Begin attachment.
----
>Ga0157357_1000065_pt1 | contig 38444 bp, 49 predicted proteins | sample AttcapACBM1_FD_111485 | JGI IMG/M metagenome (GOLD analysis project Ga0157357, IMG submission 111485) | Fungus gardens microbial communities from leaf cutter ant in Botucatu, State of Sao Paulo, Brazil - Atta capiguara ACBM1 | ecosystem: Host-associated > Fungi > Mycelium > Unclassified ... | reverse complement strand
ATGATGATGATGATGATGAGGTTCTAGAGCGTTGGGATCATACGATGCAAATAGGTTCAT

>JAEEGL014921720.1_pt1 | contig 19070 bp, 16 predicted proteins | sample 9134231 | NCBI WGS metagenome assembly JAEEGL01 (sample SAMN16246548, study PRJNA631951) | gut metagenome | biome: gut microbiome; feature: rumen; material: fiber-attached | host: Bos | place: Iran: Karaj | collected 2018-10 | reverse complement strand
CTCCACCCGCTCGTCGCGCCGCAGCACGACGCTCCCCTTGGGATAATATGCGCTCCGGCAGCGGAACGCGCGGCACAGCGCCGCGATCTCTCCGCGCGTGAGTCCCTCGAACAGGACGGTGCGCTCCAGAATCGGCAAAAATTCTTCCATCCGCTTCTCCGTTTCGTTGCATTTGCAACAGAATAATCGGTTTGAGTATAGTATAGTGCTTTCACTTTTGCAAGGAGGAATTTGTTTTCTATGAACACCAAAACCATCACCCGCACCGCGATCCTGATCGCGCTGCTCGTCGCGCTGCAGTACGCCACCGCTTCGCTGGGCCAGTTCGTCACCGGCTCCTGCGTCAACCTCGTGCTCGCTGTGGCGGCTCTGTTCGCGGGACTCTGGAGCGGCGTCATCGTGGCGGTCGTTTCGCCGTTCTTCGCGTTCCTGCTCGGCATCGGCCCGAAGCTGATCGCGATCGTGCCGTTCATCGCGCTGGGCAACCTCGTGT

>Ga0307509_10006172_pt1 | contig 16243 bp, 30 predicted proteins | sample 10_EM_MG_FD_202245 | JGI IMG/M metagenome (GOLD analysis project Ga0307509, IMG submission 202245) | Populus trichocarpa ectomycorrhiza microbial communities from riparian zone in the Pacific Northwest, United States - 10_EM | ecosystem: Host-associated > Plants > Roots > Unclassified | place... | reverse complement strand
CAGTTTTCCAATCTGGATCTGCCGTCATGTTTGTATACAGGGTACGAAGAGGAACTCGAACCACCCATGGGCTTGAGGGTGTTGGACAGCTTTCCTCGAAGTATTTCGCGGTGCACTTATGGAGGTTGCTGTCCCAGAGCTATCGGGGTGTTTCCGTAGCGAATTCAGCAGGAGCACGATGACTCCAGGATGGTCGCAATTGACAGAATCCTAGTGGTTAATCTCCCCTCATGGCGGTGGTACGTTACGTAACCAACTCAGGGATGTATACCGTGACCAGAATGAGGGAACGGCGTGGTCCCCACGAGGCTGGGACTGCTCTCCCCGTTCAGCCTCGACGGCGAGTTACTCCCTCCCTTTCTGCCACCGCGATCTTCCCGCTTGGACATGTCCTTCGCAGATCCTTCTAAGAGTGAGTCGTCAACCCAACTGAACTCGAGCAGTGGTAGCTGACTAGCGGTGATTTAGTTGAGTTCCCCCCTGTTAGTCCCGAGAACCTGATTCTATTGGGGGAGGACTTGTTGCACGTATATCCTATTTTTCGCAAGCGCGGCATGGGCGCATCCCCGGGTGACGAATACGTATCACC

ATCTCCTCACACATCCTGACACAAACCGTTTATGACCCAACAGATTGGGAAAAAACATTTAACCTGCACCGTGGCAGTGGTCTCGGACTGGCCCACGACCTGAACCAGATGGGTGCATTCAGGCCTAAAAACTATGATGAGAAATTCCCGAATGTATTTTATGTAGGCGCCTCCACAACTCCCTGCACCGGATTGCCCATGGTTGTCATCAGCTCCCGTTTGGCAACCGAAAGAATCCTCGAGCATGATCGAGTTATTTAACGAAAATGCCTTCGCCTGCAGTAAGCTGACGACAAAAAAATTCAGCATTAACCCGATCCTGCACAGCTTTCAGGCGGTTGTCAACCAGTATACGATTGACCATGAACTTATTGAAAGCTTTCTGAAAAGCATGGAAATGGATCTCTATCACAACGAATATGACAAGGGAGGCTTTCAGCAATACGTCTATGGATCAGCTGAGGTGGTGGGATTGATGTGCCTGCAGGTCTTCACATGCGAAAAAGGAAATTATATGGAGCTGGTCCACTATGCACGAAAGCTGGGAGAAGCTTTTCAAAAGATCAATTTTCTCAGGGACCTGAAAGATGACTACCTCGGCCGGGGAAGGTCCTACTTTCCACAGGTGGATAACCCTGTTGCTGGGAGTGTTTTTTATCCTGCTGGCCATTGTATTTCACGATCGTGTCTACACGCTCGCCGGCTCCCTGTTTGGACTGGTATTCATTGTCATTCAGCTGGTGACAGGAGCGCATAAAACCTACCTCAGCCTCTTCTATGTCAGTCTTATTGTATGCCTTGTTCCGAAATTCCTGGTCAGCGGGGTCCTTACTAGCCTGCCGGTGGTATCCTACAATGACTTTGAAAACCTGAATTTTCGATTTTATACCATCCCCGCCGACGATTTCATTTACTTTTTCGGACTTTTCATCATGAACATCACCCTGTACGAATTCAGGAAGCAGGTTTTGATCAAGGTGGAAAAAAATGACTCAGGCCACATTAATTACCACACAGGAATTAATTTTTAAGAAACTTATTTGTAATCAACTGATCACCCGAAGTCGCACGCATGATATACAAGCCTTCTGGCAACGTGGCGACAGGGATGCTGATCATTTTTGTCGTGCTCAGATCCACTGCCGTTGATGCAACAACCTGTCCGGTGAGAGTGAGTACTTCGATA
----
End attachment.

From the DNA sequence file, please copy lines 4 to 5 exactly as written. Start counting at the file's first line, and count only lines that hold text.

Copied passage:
CTCCACCCGCTCGTCGCGCCGCAGCACGACGCTCCCCTTGGGATAATATGCGCTCCGGCAGCGGAACGCGCGGCACAGCGCCGCGATCTCTCCGCGCGTGAGTCCCTCGAACAGGACGGTGCGCTCCAGAATCGGCAAAAATTCTTCCATCCGCTTCTCCGTTTCGTTGCATTTGCAACAGAATAATCGGTTTGAGTATAGTATAGTGCTTTCACTTTTGCAAGGAGGAATTTGTTTTCTATGAACACCAAAACCATCACCCGCACCGCGATCCTGATCGCGCTGCTCGTCGCGCTGCAGTACGCCACCGCTTCGCTGGGCCAGTTCGTCACCGGCTCCTGCGTCAACCTCGTGCTCGCTGTGGCGGCTCTGTTCGCGGGACTCTGGAGCGGCGTCATCGTGGCGGTCGTTTCGCCGTTCTTCGCGTTCCTGCTCGGCATCGGCCCGAAGCTGATCGCGATCGTGCCGTTCATCGCGCTGGGCAACCTCGTGT

>Ga0307509_10006172_pt1 | contig 16243 bp, 30 predicted proteins | sample 10_EM_MG_FD_202245 | JGI IMG/M metagenome (GOLD analysis project Ga0307509, IMG submission 202245) | Populus trichocarpa ectomycorrhiza microbial communities from riparian zone in the Pacific Northwest, United States - 10_EM | ecosystem: Host-associated > Plants > Roots > Unclassified | place... | reverse complement strand